James Bond films or movies from the Terminator series have captivated the global audience over the years. The events are compelling and also throws up circumstances that are increasingly relatable to real-life incidents. Are these really hyped-up theatrics? Or a beacon of what is happening in the world and what awaits us?
The 2012 James Bond movie Skyfall showed how covert intelligence agencies struggled to survive a connected world with covers blown by a simple YouTube video. Cut to 2015, Genisys --- the new movie from the Terminator series --- highlighted how a maleficent computer program could take over the super-connected digital world and bring an end to the human race.
It’s happening, here and now!
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Welcome to reality! In September 2019, the Kudankulam Nuclear Power Plant (KKNPP), India’s most significant, experienced a cyber-breach. The Indian Computer Emergency Response Team, CERT-In, identified a malware infection in the plant’s administrative network. A forensic analysis by a cybersecurity firm later confirmed that a large amount of data from the network had been siphoned off.
There’s more. India was severely affected by the WannaCrypt ransomware crypto worm in 2017 that affected 150 countries and over 40,000 systems. That same year, Netya, another international trojan ransomware, hit three terminals of the Jawaharlal Nehru Port and APM Terminals Mumbai, crippling the operational infrastructure. Recently, amid the raging Covid pandemic, China-linked hacker group RedEcho targeted India’s power plants, ports, and parts of the railways. In cinematic parlance, this is just the trailer. Attacks on critical infrastructure are increasing, and cybersecurity experts anticipate attacks of more significant consequence soon.
The Union Home Ministry tabled a CERT-In report in the Parliament earlier this year. It states that cyberattacks rose by almost 300% in the country since the pandemic outbreak. India has integrated networks for critical infrastructure. Experts feel a ‘fire-sale’ assault, a coordinated attack on connected transportation, telecommunication, financial and utility infrastructure, is possible. Once launched, it could have a crippling effect on the economy and may also cause human casualties.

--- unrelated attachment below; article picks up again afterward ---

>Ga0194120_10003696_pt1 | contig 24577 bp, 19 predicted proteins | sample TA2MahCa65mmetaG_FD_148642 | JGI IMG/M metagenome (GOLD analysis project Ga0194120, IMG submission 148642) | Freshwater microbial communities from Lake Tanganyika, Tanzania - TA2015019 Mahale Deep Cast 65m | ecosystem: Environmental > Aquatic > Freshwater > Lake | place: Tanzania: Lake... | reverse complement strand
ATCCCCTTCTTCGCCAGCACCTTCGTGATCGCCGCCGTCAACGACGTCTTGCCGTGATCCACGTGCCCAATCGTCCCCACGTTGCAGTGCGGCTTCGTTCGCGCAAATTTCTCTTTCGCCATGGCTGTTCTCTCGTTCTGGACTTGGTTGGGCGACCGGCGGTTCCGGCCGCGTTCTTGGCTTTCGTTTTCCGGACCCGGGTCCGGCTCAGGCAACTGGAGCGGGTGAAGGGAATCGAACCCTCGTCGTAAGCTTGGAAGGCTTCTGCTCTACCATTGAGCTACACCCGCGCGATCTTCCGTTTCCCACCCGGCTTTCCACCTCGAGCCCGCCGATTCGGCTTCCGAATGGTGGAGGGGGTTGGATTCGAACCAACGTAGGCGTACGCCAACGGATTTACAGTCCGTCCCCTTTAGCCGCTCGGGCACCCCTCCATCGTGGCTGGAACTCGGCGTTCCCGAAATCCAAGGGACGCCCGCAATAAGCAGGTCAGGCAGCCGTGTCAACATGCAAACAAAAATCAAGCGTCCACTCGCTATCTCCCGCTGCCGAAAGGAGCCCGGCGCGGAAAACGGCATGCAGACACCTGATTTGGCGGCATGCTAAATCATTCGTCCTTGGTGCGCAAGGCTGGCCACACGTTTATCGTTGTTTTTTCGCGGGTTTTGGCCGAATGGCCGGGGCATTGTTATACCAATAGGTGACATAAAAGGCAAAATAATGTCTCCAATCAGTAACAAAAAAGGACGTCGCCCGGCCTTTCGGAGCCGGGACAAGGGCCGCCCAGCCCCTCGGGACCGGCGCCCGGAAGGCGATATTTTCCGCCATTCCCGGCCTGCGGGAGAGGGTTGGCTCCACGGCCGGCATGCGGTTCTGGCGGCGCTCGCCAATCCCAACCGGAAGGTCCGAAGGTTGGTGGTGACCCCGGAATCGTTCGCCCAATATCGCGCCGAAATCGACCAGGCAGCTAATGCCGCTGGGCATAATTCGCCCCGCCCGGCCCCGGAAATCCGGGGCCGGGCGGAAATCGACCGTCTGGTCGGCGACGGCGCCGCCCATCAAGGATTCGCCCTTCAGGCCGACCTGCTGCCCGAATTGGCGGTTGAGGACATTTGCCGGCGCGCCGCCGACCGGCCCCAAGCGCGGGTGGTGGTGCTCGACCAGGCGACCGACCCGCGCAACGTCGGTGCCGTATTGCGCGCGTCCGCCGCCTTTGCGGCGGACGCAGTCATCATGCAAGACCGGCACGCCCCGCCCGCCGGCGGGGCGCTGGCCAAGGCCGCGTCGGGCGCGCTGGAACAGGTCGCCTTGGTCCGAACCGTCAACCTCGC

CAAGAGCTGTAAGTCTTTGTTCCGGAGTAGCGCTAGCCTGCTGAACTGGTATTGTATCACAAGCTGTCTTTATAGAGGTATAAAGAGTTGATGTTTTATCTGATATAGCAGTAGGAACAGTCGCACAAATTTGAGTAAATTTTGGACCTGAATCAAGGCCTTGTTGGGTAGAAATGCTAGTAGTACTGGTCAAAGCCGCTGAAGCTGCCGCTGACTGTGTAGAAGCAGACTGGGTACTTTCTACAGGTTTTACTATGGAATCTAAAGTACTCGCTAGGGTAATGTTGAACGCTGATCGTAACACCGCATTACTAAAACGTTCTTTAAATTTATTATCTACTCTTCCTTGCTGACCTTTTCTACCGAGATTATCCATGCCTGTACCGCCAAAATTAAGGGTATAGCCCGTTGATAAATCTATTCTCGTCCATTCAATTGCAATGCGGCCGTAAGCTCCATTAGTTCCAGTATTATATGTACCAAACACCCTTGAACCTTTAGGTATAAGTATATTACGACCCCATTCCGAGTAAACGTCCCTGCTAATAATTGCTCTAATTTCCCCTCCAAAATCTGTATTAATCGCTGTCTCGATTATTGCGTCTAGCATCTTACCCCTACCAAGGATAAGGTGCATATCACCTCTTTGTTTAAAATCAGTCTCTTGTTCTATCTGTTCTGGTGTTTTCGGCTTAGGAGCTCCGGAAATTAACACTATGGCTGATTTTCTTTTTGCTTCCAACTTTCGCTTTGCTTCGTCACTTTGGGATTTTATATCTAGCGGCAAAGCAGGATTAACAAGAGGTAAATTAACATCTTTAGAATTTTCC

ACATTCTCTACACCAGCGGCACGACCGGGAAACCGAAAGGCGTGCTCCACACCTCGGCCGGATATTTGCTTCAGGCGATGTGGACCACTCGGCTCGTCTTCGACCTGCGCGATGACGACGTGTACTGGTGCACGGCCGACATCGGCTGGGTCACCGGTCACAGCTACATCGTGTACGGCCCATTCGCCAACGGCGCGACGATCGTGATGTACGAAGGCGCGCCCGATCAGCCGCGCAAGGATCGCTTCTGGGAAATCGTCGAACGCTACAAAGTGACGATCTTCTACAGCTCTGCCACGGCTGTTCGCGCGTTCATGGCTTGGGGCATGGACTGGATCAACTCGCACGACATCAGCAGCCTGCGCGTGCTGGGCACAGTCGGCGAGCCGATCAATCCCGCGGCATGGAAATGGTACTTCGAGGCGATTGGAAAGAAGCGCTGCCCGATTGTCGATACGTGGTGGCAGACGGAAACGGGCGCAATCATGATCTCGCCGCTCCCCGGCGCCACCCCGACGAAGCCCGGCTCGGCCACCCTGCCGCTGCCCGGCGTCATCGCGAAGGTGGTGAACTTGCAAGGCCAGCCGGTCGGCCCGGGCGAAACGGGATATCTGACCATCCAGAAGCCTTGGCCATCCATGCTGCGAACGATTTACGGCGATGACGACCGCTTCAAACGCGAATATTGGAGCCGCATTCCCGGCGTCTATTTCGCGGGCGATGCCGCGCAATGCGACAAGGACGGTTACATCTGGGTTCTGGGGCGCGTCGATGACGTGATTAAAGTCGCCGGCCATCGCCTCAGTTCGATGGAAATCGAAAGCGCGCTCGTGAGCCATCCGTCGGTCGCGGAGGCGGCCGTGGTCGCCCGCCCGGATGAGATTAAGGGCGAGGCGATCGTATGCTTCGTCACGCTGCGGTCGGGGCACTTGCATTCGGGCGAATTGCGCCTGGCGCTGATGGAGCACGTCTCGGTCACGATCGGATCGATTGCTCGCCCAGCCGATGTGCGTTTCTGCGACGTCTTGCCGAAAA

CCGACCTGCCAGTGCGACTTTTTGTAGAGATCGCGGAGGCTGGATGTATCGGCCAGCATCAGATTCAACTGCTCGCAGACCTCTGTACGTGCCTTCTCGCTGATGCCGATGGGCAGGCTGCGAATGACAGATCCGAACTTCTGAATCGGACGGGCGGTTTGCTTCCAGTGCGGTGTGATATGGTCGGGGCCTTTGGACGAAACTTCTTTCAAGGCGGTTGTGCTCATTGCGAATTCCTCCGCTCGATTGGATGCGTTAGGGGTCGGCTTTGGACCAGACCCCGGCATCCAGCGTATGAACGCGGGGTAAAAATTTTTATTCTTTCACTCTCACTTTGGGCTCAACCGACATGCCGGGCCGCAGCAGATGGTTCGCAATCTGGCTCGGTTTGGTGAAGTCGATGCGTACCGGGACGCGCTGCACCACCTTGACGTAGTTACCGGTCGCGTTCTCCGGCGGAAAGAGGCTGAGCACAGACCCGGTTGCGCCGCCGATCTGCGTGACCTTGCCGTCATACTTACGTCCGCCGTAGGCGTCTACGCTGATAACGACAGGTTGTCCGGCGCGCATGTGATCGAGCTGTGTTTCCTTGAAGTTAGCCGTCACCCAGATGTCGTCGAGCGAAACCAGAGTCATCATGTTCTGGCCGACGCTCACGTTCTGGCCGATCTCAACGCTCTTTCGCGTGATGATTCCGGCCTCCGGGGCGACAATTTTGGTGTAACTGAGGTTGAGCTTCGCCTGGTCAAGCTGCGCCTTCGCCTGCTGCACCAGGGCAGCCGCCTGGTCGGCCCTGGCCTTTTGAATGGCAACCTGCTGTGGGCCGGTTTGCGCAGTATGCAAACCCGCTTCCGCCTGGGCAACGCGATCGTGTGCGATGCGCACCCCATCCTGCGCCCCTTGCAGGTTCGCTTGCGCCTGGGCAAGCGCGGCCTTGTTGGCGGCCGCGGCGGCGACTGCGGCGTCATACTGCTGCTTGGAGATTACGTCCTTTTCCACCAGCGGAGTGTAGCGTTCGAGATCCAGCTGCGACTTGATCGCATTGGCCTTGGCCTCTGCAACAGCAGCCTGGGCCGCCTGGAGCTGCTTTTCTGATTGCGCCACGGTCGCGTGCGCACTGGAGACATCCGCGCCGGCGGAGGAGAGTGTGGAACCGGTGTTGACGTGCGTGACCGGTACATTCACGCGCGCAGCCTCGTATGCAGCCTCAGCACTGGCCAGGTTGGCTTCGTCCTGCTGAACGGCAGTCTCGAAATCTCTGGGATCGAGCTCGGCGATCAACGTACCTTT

There will be a cascading impact. It will first lead to chaos, followed by increased pressure on civil services infrastructure and law enforcement agencies. The second wave will target the collapse of the socio-economic system, depending on which critical infrastructure is impacted.
Types of attacks
Quite worryingly, attacks on critical infrastructure are not linear. They take various forms. Through cyber espionage, bad actors can gain illicit access to confidential information, steal classified, sensitive data or intellectual property. The attack on KKNPP, which stole administrative data, is suspected of cyber espionage orchestrated by Chinese-North Korean group Lazarus.
Cyber-sabotage is also on the rise. On 12 October 2020, a cyber-sabotage on the Maharashtra State Electricity Board (MSEB) server caused an outage across Mumbai. The cybercrime unit identified it as a three-pronged malware attack on the MSEB server, transferring data worth 8GB and forced log-in attempts by several blacklisted IP addresses.
Sleeper cyber-attacks are yet another type. Like sleeper cells of terrorist organizations, sleeping malware is placed/sent to various critical systems and later remotely activated to control or cripple the infrastructure. US-based intelligence company stated a sleeping malware was behind the MSEB attack, part of a larger cyber-sabotage planned by Chinese perpetrators RedEcho.
India is witnessing an increase in Denial-of-Service or Distributed Denial-of-Service DoS/DDoS attacks due to remote working. It seeks to make systems or network resources unavailable to its intended users by temporarily or indefinitely disrupting services, causing loss of time and money.